With eCommerce, transactions should be simple. Each page should display pertinent information in a way that is quick and easy to understand. Too much time spent on the site could lead to the customer reconsidering their purchase.
By studying how long a customer spends on each page of a site, as well as the overall site as a whole, the business can identify what is or isn’t working.
For example, if a large amount of customers are spending little time on a large amount of pages, it can be indicative of a confusing content layout. The customer is probably jumping from page to page in search of something they cannot find.
To rectify this, the business should look to ensure that the navigation reflects what the customers expect it to, and that the information necessary to purchasing is provided in the way they want it.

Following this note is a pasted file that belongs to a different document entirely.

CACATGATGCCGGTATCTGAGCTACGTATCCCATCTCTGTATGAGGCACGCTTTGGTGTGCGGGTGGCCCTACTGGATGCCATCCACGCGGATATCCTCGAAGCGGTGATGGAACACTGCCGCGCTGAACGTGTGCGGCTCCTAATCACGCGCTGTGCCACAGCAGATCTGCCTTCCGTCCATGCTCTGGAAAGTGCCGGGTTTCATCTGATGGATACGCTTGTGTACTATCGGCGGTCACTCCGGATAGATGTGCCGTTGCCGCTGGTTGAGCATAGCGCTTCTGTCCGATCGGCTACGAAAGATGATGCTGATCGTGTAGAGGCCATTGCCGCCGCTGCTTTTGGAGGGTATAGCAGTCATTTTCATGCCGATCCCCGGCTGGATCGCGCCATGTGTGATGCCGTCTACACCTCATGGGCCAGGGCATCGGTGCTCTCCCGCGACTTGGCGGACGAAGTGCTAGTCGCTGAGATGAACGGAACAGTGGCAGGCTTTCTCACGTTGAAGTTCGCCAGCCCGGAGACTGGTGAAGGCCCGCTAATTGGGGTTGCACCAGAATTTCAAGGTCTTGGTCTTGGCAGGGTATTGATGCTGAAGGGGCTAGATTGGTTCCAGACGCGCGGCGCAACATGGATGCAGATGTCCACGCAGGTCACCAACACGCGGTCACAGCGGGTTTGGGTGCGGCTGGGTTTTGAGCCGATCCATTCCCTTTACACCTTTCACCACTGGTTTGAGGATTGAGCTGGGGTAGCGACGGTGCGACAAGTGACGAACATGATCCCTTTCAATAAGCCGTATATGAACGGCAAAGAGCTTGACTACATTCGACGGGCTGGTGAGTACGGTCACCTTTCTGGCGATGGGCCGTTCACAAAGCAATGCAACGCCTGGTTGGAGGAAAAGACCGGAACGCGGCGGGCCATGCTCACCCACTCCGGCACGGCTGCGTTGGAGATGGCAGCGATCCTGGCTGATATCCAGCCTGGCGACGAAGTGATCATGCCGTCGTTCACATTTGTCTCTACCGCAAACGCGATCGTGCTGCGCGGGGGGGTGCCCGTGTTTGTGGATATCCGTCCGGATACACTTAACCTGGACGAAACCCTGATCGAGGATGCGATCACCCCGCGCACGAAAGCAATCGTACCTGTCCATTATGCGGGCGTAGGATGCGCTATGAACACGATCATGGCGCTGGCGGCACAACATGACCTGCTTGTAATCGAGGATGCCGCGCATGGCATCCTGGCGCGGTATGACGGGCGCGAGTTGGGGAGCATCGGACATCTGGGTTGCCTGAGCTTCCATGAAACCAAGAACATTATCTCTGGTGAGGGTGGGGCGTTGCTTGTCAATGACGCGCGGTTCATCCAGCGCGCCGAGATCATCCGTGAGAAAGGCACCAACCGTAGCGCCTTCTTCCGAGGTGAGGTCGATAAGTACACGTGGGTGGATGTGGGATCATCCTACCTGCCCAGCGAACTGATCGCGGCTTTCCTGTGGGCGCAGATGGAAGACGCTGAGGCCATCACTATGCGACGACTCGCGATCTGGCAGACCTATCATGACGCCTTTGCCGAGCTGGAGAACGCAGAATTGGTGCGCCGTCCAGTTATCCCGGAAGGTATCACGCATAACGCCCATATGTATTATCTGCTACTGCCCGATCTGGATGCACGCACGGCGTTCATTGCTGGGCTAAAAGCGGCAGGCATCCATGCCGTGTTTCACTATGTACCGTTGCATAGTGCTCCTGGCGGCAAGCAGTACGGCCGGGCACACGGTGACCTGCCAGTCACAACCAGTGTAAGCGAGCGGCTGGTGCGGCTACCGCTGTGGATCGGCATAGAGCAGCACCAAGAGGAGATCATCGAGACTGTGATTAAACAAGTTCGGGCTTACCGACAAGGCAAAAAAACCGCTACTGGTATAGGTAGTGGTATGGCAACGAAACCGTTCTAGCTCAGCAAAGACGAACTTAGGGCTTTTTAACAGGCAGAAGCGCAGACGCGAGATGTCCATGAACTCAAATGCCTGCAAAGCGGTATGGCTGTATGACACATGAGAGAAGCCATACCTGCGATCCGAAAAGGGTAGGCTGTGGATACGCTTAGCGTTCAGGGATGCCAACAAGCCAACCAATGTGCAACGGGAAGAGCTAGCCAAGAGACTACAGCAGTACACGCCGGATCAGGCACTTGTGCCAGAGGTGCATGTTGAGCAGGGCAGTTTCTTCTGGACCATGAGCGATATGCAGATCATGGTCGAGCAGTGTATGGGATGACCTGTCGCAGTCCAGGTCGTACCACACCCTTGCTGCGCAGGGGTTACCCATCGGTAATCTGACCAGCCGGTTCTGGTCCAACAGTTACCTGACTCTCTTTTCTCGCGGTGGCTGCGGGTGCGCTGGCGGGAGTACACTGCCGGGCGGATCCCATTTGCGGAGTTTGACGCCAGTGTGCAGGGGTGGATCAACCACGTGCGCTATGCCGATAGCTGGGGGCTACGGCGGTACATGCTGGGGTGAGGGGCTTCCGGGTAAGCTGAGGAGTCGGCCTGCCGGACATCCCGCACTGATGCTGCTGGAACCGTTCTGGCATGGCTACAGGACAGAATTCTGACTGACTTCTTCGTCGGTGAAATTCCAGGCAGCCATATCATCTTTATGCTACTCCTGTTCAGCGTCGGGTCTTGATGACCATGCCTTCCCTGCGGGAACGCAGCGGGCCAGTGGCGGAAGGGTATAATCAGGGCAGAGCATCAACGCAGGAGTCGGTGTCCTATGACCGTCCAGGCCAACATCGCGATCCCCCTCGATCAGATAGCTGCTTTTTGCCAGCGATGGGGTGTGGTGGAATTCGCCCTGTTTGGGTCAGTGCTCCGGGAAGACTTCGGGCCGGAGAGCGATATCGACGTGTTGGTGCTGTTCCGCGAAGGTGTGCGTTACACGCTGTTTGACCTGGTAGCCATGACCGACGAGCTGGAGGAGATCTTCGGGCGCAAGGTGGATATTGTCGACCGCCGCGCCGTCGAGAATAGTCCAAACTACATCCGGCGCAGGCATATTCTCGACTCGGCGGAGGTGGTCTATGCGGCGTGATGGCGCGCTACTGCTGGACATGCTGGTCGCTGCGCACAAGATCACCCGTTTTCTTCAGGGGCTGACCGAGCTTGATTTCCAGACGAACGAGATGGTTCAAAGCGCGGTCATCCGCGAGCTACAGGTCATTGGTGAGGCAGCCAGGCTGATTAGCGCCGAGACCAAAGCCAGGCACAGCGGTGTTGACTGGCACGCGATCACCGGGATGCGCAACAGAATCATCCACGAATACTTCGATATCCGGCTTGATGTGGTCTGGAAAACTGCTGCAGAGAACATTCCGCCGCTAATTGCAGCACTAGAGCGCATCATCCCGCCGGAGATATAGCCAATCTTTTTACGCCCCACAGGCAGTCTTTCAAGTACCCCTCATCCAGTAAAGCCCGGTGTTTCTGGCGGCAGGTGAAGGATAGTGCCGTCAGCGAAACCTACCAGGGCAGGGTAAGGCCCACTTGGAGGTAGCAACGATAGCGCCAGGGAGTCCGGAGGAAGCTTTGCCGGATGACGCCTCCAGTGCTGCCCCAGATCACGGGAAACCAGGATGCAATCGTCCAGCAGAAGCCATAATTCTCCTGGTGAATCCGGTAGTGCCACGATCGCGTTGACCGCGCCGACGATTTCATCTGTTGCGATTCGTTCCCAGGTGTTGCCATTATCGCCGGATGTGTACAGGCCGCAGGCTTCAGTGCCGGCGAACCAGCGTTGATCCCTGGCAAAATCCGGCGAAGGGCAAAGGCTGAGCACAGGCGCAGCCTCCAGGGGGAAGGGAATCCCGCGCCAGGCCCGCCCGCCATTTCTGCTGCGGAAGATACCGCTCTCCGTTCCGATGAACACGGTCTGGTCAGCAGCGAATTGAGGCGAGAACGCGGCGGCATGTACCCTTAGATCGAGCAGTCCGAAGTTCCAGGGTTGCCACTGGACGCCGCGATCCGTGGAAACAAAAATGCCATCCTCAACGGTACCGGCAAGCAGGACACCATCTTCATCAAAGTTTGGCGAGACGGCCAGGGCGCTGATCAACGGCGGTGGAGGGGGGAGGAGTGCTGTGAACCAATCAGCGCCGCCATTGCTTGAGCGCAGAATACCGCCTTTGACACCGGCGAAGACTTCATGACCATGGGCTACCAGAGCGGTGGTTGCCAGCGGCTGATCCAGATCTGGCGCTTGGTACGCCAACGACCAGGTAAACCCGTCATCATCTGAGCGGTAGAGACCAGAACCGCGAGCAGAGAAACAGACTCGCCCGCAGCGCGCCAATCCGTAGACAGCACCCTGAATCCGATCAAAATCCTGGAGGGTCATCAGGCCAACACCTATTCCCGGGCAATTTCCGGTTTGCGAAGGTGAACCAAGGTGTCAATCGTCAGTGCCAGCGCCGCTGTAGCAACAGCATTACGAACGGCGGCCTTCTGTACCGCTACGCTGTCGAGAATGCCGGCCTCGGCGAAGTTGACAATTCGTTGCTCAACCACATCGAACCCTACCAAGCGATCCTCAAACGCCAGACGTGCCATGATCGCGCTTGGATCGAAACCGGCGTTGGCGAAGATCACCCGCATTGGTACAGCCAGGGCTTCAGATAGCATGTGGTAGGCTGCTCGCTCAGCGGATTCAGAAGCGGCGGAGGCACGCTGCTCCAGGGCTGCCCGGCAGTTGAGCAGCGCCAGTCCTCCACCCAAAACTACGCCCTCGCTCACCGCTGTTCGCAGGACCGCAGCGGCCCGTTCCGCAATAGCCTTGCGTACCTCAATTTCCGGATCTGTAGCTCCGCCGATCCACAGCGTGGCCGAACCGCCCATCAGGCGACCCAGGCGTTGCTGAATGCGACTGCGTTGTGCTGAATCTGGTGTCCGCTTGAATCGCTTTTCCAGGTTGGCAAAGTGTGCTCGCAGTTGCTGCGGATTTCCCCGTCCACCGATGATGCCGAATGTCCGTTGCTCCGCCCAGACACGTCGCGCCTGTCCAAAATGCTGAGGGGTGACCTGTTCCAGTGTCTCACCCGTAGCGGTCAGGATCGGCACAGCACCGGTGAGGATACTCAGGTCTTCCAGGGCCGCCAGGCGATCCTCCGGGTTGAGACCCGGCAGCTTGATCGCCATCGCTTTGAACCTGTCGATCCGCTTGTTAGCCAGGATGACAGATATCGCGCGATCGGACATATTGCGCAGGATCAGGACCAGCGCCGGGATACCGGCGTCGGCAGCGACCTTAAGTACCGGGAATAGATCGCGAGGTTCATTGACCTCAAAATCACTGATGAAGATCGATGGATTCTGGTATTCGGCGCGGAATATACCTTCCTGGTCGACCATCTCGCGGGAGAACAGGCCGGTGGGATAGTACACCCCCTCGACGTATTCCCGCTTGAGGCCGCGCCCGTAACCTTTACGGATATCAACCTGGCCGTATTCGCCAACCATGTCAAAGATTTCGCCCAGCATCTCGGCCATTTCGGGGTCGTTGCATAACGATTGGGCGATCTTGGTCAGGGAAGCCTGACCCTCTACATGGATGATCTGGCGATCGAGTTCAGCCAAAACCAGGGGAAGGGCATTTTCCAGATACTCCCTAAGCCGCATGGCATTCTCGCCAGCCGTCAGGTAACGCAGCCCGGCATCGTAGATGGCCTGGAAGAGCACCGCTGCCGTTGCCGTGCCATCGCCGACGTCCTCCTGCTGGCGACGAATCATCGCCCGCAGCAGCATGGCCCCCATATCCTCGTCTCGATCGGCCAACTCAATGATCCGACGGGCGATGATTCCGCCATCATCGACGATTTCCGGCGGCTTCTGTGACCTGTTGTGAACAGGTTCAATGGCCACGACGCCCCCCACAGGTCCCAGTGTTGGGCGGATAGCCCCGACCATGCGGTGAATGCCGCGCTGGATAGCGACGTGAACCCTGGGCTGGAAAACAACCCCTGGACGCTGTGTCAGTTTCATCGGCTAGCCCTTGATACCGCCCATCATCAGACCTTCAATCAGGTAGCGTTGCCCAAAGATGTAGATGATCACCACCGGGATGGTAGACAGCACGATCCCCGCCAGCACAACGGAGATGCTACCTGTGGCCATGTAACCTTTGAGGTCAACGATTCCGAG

Alternatively, a short amount of time on a site, where a customer did not visit many pages, may be indicative of a customer being unimpressed or unhappy with what they have initially viewed.
By providing this kind of information to the marketing team, they will be able to hone in on outliers from the average time associated with site visits. They can then identify what IT aspects of the site may be the cause of such outliers in order to determine what needs to be corrected and how.
The marketing team knows their customer, while the IT team knows their site. The marketing plan and IT development must come together for this metric in order to meet at the intersection of what a customer wants in a site and how the site can be built to meet those needs.
A Customer's Journey Within Your Site